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Market peeps love talking about yield curves, steepeners and flatteners and pretending they're real things. Most people don't know this, but they're fake. Totally made up...

It's all a secret language originally devised by the ancient Illuminati cult of finance. Designed to keep you compliant and ignorant, pretending that these things are more complicated than they really are...

Today, we'll decode those mysterious messages and prove that anyone can understand the language of bonds, despite the deliberate obfuscation of simple concepts by a nefarious cult of financial overlords.

Now, people might ask why this weird language even exists. Quick explainer.

Obfuscation is the obscuring of the intended meaning of communication by making the message difficult to understand, usually with confusing and ambiguous language.
The obfuscation might be either unintentional or intentional (although intent usually is connoted), and is accomplished with circumlocution (talking around the subject), the use of jargon (technical language of a profession), and the use of an argot (ingroup language) of limited communicative value to outsiders...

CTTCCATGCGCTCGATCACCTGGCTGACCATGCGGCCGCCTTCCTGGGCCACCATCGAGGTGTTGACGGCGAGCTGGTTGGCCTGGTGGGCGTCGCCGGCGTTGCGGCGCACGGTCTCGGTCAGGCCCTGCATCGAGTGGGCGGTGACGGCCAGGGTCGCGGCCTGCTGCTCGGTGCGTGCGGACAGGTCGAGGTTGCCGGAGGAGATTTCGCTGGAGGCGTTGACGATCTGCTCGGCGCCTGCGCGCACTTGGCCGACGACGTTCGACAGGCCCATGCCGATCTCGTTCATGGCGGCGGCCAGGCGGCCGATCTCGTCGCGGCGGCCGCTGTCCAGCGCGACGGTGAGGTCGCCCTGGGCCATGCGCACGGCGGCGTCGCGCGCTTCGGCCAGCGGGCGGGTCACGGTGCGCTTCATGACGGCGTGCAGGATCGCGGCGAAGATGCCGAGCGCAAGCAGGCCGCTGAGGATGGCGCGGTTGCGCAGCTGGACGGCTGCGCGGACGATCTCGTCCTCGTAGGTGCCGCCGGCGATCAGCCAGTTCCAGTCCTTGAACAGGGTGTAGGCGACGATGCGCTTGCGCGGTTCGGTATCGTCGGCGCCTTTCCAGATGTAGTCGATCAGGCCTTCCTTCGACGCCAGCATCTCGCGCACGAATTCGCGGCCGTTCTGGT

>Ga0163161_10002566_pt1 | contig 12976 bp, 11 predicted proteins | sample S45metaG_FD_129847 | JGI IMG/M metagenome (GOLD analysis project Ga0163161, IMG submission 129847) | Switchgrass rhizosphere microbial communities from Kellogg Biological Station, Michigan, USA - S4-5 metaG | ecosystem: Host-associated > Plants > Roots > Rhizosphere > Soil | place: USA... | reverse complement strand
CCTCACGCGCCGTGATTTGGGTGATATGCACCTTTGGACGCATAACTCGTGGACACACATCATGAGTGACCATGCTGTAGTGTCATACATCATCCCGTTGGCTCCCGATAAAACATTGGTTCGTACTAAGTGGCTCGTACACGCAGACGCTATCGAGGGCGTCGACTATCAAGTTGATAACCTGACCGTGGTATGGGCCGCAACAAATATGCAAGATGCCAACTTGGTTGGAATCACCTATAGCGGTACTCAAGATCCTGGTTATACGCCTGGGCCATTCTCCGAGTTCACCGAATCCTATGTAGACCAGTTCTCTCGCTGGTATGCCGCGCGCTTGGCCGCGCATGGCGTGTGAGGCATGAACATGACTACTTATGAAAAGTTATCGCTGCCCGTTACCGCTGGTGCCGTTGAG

See? I'm only half joking about the cult.

Forget the cult, tell us about the yield curves

Right yeah sorry. What they are, and why they matter. It's really simple. A yield curve is simply a visual representation of bond yields over different time horizons, or maturities.

Some examples to anchor understanding.

Here's a 'normal' yield curve:

Essentially, the longer the duration of the bond, the more yield is on offer. A positively sloping curve is frequently referred to as a normal or healthy yield curve.


The theory goes that the longer the cash is tied up for, the better the return should be. The future is unknown, and a lot can happen in a decade.

In economic jargon, it's called a term premium, the "excess yield that investors demand for holding a long-term bond instead of a series of shorter-term bonds"

Quick note. I've called that curve shape 'normal' rather than normal for a very good reason.

Batman's popped in to explain.

Batman Slapping Robin Meme - Imgflip

Thanks Batman. That's absolutely right.

The world's in a constant state of flux. The theoretical world is safe and fluffy, like a toy bunny. In the real world, Normal is the same as Average.

(The average person doesn't exist. Which is why you've never met one)

Nevertheless, these curve shapes are useful. They can anchor our understanding of what's happening. For example, the incentives for different participants to lend (or not), the attractiveness of an investment and so on.

Two more curve shapes...

The Pancake:

Totally flat yield curve. No term premium whatsoever. Lock your money up for a month, a year or three decades. The annual return is the same.

The Inverted:

Tough regime. Short term rates are higher than long term rates. Usually caused by central banks hiking the cash rate. Term premium is negative.

Which means that not only do you receive no added yield for lending over a longer time horizon, you get even LESS than you would for lending over the short term. Mechanically, this dis-incentivises lending.